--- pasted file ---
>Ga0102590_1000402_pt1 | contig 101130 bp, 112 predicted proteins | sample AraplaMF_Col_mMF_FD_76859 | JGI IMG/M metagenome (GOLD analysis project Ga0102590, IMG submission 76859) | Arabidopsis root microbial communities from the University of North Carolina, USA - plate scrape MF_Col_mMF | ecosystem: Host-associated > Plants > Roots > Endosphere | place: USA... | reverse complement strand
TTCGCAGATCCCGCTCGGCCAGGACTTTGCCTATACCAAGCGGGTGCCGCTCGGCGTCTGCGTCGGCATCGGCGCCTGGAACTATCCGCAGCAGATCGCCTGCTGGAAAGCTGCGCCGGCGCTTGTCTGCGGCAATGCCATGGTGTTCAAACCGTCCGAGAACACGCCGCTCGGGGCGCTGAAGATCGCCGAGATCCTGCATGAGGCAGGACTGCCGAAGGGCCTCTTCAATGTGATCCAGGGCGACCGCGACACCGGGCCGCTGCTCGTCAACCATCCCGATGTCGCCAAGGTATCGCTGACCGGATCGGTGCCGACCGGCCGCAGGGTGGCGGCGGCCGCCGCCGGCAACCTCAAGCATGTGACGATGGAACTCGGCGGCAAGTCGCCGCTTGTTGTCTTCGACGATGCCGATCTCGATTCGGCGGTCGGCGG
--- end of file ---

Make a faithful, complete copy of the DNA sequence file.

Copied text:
>Ga0102590_1000402_pt1 | contig 101130 bp, 112 predicted proteins | sample AraplaMF_Col_mMF_FD_76859 | JGI IMG/M metagenome (GOLD analysis project Ga0102590, IMG submission 76859) | Arabidopsis root microbial communities from the University of North Carolina, USA - plate scrape MF_Col_mMF | ecosystem: Host-associated > Plants > Roots > Endosphere | place: USA... | reverse complement strand
TTCGCAGATCCCGCTCGGCCAGGACTTTGCCTATACCAAGCGGGTGCCGCTCGGCGTCTGCGTCGGCATCGGCGCCTGGAACTATCCGCAGCAGATCGCCTGCTGGAAAGCTGCGCCGGCGCTTGTCTGCGGCAATGCCATGGTGTTCAAACCGTCCGAGAACACGCCGCTCGGGGCGCTGAAGATCGCCGAGATCCTGCATGAGGCAGGACTGCCGAAGGGCCTCTTCAATGTGATCCAGGGCGACCGCGACACCGGGCCGCTGCTCGTCAACCATCCCGATGTCGCCAAGGTATCGCTGACCGGATCGGTGCCGACCGGCCGCAGGGTGGCGGCGGCCGCCGCCGGCAACCTCAAGCATGTGACGATGGAACTCGGCGGCAAGTCGCCGCTTGTTGTCTTCGACGATGCCGATCTCGATTCGGCGGTCGGCGG